Can Warren crash Massachusetts political gender ceiling?
Elizabeth Warren has become the latest woman candidate to try to crash the Massachusetts glass-ceiling of high state political office. Warren, a Harvard Law professor and noted consumer advocate announced her candidacy yesterday for the U.S. Senate seat now held by Republican Scott Brown.
Warren, 62, must win a primary but she seems to be the Democratic Party’s best candidate for Senate. She is smart, well-spoken and has a track record of fighting against Wall Street excess, which should make her a strong contender against Brown, who is arguably one of Wall Street’s favorite senators.
Warren will need money and lots of it. Brown is sitting on a re-election kitty of more than $10 million. But he won the seat in a special election against Martha Coakley, the Democratic state attorney general who ran a lackluster campaign. It was also a low-turnout affair; Brown received around the same number of votes that John McCain got in Massachusetts in the 2008 presidential campaign, where he was swamped by Barack Obama.
Brown toured the state in his pickup and courted an Everyman image. He is a personable, hail-fellow-well met jock who played basketball at Tufts. Brown is not known for his intellect and in recent months has shied away from tough media questions and famously flip-flopped on the Paul Ryan-Tea Party endorsed budget. He had Tea Party support, which may be a millstone in 2012, a presidential year in reliably Democratic Massachusetts, which of course was the lone state to support George McGovern against Richard Nixon in 1972. Massachusetts hasn’t voted for a GOP presidential candidate since Ronald Reagan’s 1984 49-state landslide.
Warren’s challenge will be to appeal to the street and make sure not to get tarred with the `Havahd’’ elitist label. She can do this because she has a good personal narrative – daughter of the middle-class, educated at a state university, spent her career as a fighter for average middle-class voters. But one never knows how someone who has never been elected to office will play under the relentless scrutiny of a high-profile U.S. Senate race where a candidate is expected to know about everything from the Glass-Steagall Act to the settlement issue in Israel to the ERA of Josh Beckett.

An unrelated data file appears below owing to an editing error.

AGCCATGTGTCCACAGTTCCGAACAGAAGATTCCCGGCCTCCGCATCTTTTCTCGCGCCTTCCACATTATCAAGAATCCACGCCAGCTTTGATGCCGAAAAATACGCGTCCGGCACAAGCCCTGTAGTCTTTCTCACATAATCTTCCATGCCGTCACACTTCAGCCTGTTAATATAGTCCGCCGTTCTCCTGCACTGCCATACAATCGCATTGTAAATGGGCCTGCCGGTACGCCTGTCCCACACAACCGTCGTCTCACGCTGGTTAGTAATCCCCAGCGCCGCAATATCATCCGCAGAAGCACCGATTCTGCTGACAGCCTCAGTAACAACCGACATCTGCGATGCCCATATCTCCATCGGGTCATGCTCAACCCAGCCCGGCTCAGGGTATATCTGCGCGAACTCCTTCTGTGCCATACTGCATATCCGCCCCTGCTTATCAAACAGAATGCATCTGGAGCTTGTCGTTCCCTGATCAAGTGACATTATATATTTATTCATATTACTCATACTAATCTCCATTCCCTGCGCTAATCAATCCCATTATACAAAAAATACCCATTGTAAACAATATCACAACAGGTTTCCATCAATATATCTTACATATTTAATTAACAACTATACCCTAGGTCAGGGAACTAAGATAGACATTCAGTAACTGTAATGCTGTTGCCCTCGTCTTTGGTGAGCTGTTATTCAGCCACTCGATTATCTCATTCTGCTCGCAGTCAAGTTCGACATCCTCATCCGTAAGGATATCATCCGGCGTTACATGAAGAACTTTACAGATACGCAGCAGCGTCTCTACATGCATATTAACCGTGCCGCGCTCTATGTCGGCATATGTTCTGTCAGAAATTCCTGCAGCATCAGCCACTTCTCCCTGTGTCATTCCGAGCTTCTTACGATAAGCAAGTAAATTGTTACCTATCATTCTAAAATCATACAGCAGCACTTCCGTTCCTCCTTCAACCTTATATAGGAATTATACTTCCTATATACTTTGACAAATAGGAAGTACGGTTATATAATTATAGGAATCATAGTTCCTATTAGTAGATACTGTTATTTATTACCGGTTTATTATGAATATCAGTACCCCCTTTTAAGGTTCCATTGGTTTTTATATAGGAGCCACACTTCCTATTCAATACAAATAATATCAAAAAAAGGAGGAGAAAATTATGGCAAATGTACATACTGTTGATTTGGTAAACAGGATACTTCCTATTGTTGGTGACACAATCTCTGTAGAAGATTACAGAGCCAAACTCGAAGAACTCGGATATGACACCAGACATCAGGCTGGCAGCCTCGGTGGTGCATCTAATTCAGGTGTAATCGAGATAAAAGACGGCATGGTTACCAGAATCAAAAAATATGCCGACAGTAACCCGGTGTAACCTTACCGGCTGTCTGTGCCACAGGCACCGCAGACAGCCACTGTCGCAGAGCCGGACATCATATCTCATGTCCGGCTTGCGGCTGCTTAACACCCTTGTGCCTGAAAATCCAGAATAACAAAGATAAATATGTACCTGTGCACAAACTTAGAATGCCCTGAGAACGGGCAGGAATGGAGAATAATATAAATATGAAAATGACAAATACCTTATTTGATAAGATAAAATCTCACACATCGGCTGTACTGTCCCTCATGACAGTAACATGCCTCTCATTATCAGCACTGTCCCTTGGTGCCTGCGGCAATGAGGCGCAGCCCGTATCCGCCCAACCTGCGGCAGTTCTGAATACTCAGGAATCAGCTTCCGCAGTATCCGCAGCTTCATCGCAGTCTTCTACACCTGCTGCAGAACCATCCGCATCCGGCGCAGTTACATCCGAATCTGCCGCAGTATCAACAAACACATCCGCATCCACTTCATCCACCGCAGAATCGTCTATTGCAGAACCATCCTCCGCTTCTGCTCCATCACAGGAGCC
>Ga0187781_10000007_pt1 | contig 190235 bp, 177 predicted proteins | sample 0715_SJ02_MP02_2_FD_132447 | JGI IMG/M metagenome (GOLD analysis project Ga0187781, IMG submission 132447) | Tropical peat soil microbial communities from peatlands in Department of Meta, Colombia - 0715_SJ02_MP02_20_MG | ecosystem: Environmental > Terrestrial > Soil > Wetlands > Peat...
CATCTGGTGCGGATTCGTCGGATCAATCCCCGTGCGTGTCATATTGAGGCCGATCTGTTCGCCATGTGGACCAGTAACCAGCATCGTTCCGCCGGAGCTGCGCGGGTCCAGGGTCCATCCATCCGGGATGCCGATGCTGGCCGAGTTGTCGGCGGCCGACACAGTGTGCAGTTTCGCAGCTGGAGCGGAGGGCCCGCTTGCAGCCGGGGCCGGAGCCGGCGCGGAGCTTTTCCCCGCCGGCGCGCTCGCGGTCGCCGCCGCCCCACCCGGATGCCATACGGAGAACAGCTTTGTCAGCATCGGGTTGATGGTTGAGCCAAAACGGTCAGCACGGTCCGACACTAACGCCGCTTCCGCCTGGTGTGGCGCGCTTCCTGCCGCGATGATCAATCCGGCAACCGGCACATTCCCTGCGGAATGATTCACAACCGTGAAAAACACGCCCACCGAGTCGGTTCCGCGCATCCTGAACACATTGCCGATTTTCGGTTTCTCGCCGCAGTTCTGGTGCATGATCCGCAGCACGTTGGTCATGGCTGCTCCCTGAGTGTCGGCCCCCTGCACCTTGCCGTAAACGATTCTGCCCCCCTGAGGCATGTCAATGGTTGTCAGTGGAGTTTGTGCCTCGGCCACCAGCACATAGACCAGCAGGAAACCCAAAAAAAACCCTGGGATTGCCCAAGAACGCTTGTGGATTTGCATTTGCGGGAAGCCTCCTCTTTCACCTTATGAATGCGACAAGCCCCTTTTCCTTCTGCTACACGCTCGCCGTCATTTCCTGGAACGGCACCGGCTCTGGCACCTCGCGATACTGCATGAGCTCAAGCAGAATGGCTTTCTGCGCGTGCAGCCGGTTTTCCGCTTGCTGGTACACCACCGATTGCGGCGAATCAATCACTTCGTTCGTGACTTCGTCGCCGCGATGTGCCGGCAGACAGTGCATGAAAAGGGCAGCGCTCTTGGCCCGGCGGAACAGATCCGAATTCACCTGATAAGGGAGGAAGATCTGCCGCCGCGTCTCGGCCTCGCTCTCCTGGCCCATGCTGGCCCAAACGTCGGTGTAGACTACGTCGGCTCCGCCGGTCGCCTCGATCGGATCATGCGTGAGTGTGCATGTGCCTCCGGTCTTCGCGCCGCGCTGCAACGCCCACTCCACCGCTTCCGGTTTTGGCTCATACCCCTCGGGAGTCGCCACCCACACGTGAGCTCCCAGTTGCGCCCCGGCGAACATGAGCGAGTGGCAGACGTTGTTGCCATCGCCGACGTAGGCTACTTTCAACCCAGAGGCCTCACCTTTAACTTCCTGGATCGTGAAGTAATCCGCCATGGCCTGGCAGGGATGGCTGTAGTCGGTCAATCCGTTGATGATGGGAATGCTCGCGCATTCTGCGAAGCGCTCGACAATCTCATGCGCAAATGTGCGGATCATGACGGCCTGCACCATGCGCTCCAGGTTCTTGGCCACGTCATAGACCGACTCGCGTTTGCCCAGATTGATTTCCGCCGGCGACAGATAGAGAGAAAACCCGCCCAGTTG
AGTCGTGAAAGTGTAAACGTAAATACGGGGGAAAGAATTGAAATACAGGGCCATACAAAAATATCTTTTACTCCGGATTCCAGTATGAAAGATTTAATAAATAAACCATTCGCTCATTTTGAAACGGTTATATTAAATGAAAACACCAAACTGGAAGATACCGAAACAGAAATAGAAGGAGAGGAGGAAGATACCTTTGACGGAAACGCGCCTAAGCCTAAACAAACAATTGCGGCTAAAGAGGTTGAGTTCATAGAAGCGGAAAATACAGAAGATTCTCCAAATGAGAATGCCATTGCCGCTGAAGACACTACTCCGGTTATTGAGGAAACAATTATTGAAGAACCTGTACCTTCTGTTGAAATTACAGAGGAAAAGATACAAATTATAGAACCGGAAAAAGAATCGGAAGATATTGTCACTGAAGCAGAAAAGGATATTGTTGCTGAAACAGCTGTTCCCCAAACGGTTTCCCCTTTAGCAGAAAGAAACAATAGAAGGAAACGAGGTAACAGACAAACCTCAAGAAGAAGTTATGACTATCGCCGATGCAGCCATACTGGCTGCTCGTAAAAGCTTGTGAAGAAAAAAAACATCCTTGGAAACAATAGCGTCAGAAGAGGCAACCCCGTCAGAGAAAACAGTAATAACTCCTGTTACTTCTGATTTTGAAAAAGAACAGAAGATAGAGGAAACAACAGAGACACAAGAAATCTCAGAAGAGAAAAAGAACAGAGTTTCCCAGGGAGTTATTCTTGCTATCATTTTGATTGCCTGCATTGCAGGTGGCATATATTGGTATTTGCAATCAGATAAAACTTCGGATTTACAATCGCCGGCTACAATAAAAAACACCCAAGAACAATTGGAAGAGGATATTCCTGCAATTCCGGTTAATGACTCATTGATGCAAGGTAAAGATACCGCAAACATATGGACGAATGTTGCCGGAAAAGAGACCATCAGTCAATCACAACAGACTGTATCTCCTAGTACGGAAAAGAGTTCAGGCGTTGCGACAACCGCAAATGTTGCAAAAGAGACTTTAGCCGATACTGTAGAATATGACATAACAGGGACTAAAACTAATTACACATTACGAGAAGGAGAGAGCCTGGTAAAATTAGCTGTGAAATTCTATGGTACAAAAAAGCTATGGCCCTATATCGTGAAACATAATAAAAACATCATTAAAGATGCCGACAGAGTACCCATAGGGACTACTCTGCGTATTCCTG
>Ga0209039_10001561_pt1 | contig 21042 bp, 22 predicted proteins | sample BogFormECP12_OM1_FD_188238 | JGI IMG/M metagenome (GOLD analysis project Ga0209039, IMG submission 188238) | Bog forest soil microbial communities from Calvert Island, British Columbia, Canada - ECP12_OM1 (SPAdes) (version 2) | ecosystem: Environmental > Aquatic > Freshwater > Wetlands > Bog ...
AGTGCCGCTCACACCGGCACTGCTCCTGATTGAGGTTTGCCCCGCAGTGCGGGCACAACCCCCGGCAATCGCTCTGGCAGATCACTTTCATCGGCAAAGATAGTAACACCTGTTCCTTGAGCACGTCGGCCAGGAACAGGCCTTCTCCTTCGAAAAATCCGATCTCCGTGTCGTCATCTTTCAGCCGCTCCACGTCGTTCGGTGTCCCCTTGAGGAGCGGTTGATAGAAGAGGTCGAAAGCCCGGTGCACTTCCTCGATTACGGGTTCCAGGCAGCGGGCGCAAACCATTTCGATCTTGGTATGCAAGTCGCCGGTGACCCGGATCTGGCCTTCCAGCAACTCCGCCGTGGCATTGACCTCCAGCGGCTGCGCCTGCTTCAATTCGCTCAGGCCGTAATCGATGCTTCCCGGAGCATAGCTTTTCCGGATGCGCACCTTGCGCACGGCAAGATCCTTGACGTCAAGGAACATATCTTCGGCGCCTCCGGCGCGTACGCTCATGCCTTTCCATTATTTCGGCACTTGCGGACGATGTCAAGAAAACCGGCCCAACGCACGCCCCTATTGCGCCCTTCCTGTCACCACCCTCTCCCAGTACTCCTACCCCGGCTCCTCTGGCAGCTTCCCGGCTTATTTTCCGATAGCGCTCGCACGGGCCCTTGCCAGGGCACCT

The other factor at play is the role of independent expenditure groups. The U.S. Supreme Court’s Citizens United decision has opened the door to huge corporate financing, with scant disclosure, of political campaigns. These independent groups made big inroads in 2010 and helped Republicans win the U.S. House. Seasoned political operatives tell `On Politics’ that these groups will have much more money to spent in 2012 and will usher in a new era of campaign financing that may be good for political consultants, television stations and pollsters but not so good for transparent government. This trend will likely hurt Democrats far more than Republicans who, after all, have always harvested the bulk of corporate PAC money.
The other climb for Warren is gender. Massachusetts is one of only two New England states that have never elected a woman U.S. senator or governor. The other is Rhode Island.
Still, if Warren can get $7-$8 million, win the primary and hire some good consultants, she ought to have a shot at a marquee Senate contest with big national implications because it is one of the few chances Democrats have at tipping over a GOP seat.